Subsequently, the plunger 24 (FIG. 2) is depressed so that the distal tip 46 of the pushrod 44 enters the holding station 30 and contacts the proximal end of the IOL. As seen in FIG. 9C, the distal tip 46 acts on the trailing haptic 36 as well as the edge of the optic 32. The IOL is shown in a position after having been moved distally a short distance by the plunger 24. The leading haptic deflector member 110 contacts the leading haptic 34 and causes it to deflect relative to the optic 32. Ultimately, the leading haptic 34 will fold over the top of the optic in a similar manner as the trailing haptic 36. FIG. 9C also shows a slight further bending of the trailing haptic 36 as it cams along the deflector rail 112. FIG. 4B best shows the configuration of the deflector rail 112, which includes a small step 113 against which the trailing haptic 36 slides.

FIG. 9D shows the IOL having been transferred into a load chamber 130 of the delivery tube 26. The size of the chamber 130 is desirably smaller than the diameter of the IOL optic 32, and therefore acts on and causes the optic to curl upward into a “taco” shape. The transition of the optic 32 from its original planar configuration to a curled configuration prevents the haptics 34, 36 from elastically rebounding back to their original positions. In other words, the haptics 34, 36 are captured over the top of the IOL optic 32 by its curled configuration.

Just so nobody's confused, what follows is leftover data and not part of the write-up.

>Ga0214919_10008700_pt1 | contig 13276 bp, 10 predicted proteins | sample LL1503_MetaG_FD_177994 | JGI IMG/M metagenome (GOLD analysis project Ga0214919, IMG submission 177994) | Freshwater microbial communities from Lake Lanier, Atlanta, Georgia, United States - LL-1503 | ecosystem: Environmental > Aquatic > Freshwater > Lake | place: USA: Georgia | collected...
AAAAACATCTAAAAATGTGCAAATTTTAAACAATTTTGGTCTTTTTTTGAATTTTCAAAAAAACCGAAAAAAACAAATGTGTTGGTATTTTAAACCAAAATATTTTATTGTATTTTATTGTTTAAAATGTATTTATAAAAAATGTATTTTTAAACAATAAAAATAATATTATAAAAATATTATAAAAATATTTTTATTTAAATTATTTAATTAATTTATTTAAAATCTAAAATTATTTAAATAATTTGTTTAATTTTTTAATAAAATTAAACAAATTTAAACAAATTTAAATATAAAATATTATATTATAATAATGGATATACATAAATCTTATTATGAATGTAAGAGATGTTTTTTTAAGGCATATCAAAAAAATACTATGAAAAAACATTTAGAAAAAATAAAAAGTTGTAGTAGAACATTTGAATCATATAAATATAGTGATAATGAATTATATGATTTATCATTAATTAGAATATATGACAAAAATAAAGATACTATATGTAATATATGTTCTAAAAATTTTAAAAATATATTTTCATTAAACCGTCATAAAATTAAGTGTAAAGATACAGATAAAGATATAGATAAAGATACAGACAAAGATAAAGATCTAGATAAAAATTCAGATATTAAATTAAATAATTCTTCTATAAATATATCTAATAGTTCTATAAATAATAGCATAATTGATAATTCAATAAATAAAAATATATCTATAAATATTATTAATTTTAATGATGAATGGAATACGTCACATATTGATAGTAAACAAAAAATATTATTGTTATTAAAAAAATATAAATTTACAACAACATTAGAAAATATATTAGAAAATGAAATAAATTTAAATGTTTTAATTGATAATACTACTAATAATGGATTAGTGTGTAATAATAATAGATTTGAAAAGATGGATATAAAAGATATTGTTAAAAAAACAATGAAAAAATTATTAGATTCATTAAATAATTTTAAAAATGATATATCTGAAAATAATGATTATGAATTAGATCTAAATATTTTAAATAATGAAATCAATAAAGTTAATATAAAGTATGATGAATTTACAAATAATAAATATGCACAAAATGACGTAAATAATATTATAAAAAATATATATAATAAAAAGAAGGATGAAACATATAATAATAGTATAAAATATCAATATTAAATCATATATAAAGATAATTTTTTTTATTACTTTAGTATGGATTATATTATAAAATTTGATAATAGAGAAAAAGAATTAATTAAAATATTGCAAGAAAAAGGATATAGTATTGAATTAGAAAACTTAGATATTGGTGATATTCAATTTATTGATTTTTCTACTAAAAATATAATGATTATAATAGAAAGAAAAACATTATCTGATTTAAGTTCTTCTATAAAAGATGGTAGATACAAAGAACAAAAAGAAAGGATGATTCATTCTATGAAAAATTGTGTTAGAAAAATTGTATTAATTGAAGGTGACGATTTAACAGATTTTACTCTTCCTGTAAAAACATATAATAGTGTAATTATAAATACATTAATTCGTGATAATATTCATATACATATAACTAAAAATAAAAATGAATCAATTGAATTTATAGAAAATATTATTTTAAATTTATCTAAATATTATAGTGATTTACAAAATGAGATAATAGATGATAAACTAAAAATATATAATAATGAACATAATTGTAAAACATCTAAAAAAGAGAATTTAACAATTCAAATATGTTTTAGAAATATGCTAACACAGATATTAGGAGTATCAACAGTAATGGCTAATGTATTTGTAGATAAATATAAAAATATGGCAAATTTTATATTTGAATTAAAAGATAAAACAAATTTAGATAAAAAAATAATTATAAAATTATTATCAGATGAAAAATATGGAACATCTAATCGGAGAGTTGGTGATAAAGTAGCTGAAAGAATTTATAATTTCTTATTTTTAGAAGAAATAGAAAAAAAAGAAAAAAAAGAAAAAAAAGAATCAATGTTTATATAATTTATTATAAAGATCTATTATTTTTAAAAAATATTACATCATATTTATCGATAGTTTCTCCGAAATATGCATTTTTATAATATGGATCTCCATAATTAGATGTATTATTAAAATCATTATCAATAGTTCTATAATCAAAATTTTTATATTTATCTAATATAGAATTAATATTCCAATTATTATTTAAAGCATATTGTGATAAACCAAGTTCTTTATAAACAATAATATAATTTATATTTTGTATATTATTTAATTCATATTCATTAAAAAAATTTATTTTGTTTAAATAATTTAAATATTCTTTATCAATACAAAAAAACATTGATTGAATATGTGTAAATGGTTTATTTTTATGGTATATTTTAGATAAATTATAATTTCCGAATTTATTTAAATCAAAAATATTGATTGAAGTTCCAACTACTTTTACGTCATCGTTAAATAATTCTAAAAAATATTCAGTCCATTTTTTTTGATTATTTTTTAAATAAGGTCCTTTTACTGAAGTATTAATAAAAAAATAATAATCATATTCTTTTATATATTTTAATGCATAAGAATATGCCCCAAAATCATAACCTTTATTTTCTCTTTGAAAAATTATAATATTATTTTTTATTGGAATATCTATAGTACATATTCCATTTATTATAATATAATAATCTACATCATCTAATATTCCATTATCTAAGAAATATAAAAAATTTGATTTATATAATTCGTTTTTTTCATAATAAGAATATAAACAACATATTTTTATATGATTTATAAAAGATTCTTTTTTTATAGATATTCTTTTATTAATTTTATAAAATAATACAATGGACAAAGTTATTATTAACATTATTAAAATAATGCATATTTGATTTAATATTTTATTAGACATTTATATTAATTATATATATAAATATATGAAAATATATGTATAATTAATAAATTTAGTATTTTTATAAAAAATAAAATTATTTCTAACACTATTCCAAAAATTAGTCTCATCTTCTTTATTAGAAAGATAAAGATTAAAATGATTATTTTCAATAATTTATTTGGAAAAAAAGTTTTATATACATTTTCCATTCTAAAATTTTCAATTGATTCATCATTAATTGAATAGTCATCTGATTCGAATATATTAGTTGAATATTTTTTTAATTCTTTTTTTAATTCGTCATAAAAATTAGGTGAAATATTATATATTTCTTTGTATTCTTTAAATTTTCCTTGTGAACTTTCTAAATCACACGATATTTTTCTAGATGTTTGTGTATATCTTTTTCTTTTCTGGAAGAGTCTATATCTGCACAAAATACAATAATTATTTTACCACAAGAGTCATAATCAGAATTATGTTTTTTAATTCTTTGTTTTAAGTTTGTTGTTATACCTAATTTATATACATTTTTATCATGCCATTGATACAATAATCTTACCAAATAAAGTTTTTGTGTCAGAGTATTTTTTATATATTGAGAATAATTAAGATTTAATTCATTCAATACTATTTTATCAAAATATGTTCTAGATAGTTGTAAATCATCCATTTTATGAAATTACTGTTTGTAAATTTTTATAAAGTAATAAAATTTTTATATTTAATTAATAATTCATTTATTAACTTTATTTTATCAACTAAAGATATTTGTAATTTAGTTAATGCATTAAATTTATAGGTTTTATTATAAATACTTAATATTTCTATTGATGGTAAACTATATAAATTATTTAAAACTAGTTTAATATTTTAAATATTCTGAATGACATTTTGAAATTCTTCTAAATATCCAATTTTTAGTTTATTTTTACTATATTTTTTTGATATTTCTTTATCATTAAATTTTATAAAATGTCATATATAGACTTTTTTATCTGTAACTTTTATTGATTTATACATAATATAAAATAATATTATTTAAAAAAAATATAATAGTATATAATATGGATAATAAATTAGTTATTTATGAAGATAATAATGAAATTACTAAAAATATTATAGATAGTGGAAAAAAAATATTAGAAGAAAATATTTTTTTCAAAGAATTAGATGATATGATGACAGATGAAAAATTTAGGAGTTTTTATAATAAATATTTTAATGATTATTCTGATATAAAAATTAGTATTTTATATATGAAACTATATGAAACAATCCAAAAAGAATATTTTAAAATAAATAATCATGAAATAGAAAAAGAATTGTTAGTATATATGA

The system 20 is thus designed to transfer the pre-loaded IOL directly from the holding station 30 into the delivery tube 26, and in the process fold the haptics 34, 36 over the optic 32 and maintain each of them in that desirable position. The deflector member 110 folds the leading haptic 34 over the optic 32, and when the leading haptic passes the deflector member it is already substantially within the load chamber 130. Because of the relatively slow elastic rebound property of the IOL materials, the leading haptic 34 does not spring forward again immediately, and the IOL continues a short distance further until the optic 32 begins curling, at which point the leading haptic 34 cannot spring forward. In a similar way, the deflector rail 112 extends beyond the distal end of the main body of the holding station cover 54 and into the load chamber 130. The trailing haptic 36 remains constrained by the deflector rail 112 until the optic 32 is substantially within the load chamber 130. The deflector rail 112 therefore maintains the trailing haptic 36 folded over the optic 32 until such time as the optic begins curling, after which the trailing haptic cannot spring back.